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Find Missing Shared Folders


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Find Missing Shared Folders

If you have a home or small-office network, here's a problem you've probably encountered. Shared folders and printers that you could see one day are suddenly missing the next. Microsoft claims to have no record of this problem being a real issue or bug, but it's one of our biggest grievances with Windows XP. And many of our readers have expressed similar opinions. Here's how to try to solve the problem.

First, you can check the availability of a shared resource by trying to ping it by name. At a command prompt, enter ping yoursharedserver, substituting the machine name of the server for yoursharedserver. If that doesn't work, you can verify basic connectivity using the IP address with ping shared server IP address (for example, ping To find out the IP address, enter ipconfig at the command prompt on the system in question. If it lists more than one connection, find your main network connection. Then look at the line IP Address below it.

If you can ping a shared machine by IP address but not by name, ensure that you have enabled NetBIOS over IP for your current network connection. To do this, go to the Control Panel and click on Network Connections. Select your current network connection by name (for example, HomeConnection), right-click, and select Properties. Next, click on the General tab (on some setups, the tab may be labeled Networking). On certain system configurations, you may need to right-click on the Network Bridge (rather than the actual connection) to access the TCP/IP settings.

Highlight the Internet Protocol (TCP/IP) option in the list of installed network protocols; click on the Properties button, then click on the Advanced button. Now click on the WINS tab. Make sure that Enable NetBIOS over TCP/IP is checked. If you are using DHCP (as many home network users will) you should choose the equivalent: Default: Use NetBIOS Setting from the DHCP server, which amounts to the same thing. To check whether you're using DHCP, go the General tab under Internet Protocol (TCP/IP) Properties and see whether the option Obtain an IP address automatically is selected.

If the above settings are correct, your infrastructure for sharing network resources is likely in good shape. The underlying reason for phantom shares is, we suspect, that your file shares are not updated in the network address table. Fortunately, you can manually force this table to refresh.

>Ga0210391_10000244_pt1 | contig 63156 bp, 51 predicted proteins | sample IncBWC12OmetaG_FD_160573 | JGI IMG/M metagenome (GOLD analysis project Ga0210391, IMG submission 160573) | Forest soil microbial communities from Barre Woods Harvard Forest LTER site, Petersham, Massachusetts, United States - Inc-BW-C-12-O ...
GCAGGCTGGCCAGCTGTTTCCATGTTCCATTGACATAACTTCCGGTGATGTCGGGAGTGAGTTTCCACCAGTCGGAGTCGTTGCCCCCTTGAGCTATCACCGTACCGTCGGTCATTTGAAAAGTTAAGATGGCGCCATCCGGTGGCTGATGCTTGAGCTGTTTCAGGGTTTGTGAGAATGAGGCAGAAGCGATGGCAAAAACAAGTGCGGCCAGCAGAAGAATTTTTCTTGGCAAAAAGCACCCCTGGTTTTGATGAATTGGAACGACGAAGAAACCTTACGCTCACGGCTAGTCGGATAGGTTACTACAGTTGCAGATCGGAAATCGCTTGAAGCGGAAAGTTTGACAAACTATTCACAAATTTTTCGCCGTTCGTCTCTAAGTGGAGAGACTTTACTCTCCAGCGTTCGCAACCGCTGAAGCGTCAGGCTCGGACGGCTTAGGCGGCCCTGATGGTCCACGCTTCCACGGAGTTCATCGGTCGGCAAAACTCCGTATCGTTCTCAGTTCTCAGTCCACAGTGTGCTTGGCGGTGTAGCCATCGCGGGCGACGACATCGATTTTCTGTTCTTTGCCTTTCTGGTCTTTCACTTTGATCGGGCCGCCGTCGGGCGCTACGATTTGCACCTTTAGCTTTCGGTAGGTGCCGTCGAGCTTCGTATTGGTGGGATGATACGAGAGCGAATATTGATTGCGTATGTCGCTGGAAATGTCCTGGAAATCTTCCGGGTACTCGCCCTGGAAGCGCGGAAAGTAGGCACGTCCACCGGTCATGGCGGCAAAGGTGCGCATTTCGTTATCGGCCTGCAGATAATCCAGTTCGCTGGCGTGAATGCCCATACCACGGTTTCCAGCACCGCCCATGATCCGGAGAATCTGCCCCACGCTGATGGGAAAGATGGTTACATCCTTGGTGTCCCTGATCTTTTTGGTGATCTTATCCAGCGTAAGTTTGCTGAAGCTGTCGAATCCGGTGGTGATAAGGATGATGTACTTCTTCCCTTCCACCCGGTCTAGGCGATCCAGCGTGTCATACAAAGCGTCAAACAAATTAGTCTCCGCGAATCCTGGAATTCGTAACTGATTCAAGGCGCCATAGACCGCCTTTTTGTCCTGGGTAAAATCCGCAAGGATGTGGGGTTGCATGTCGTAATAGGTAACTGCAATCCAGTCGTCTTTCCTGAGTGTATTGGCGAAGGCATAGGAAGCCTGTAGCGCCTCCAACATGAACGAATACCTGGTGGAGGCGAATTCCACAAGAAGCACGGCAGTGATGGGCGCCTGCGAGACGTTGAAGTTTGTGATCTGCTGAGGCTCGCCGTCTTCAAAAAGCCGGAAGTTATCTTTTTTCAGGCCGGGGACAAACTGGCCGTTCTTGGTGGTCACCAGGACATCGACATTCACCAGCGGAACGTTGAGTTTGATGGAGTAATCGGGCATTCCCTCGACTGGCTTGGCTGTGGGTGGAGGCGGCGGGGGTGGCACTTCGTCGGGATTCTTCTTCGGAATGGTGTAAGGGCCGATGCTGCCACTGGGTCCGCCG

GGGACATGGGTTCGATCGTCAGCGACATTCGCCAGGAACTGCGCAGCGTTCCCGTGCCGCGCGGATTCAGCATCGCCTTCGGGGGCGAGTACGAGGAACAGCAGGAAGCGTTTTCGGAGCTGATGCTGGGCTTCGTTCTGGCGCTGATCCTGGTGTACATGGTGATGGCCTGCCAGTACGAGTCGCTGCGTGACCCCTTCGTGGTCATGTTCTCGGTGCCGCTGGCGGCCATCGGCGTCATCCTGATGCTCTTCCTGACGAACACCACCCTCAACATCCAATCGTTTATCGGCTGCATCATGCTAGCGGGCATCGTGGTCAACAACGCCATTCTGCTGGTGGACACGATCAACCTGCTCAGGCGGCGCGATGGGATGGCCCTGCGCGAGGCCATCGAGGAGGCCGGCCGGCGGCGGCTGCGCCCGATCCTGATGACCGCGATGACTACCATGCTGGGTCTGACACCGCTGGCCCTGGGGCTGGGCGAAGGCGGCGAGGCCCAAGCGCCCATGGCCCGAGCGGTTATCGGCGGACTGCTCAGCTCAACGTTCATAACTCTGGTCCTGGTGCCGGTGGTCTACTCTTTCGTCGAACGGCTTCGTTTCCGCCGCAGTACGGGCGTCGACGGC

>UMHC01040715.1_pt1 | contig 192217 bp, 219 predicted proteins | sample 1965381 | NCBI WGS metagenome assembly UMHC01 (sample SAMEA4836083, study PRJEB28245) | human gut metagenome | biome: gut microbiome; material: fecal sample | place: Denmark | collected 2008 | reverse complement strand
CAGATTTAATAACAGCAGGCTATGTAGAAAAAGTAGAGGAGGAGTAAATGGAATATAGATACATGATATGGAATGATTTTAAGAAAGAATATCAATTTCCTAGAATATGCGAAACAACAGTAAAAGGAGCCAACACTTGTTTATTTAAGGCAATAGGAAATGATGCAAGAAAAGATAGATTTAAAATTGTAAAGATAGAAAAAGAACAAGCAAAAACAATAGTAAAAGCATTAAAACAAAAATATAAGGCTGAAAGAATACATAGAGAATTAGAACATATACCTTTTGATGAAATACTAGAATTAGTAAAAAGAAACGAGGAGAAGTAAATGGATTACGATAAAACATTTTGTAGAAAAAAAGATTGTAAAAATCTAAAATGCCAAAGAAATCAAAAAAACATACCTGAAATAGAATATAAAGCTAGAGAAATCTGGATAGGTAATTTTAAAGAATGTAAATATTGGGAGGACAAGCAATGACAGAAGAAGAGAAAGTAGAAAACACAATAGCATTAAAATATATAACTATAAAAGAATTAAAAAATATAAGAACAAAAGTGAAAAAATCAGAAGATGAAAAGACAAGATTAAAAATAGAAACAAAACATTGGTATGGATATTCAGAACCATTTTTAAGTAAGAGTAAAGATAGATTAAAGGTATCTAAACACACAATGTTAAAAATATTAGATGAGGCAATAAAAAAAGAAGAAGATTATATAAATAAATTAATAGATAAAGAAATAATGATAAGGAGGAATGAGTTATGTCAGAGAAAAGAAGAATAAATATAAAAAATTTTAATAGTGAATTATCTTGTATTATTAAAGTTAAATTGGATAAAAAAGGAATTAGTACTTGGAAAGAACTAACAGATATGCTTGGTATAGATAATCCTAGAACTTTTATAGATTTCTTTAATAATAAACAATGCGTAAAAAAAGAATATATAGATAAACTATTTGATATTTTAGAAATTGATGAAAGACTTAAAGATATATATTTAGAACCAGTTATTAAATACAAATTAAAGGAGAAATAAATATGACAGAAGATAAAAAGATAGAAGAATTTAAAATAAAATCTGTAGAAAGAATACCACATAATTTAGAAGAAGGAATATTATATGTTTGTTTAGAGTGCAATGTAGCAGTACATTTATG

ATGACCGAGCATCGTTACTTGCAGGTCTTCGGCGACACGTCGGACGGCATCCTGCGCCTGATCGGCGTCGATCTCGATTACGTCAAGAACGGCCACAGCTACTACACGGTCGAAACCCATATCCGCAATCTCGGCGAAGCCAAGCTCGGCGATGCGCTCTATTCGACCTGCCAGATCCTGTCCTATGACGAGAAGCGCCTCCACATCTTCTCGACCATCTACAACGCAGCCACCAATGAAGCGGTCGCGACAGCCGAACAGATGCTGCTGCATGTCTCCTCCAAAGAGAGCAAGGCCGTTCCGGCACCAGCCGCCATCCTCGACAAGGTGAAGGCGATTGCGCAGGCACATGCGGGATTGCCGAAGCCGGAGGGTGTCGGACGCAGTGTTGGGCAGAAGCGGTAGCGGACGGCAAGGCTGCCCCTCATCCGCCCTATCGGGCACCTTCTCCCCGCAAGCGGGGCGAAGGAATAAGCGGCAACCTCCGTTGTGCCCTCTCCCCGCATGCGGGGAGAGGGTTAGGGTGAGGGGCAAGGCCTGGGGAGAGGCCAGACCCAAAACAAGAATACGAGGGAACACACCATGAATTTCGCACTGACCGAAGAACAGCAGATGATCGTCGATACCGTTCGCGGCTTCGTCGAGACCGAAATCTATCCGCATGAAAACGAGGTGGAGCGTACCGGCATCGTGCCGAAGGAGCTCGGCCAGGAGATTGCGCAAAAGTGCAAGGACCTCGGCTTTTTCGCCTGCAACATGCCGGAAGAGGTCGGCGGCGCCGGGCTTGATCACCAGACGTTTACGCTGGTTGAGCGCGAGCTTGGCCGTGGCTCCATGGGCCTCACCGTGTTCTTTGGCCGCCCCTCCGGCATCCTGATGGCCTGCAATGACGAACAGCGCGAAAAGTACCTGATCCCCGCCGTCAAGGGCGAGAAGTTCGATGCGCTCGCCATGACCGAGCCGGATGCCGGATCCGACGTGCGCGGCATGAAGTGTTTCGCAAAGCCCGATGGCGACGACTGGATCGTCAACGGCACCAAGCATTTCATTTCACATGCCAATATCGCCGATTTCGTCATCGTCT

The Address Resolution Protocol maps IP addresses to physical hardware. Successful matches are cached in the buffer, so the system doesn't have to send an ARP request every time it needs to get that information. In a Command window, delete all IP addresses stored for the Address Resolution Protocol by entering arp –d *, and type ipconfig/release and ipconfig /renew. These commands flush the ARP buffer and then rebuild it from scratch by renewing your network connection. Chances are, any file share will become available.

You could place these commands in a batch file as well, to automate the steps, if you find that your shares frequently aren't appearing on their own. You can verify the connection to a known shared server with arp –a.This returns an IP address. To get the machine name for that address, enter ping –a IP address; for example, ping –a

If you don't want to run these commands routinely, you can simply create a desktop shortcut to the "missing" file share. Right-click in an empty space on the desktop, then select New | Shortcut. Enter the name of your share; for example, \\mysharedserver \myshare. If you are connected to the shared machine, Windows XP will help you select a known share name by browsing the available shares for each server as you type. Click Next and you can change the names of the shared files for better readability. Click Finish and you're done.

You can also try using the IP address of a shared machine here, instead of its name, for overcoming "invisible" shares. If your file share truly isn't available, you'll find out at this step. In this case, the resolution will require verifying the underlying connectivity options above.

Keep in mind that a software firewall can interfere with letting machines share files, so you may need to go into your firewall's options and give the systems on your network specific rights to one another. This is usually done by specifying safe IP addresses.

Adding a shortcut guarantees that commonly used shares will be readily accessible, regardless of whether they show up in your network neighborhood every time.

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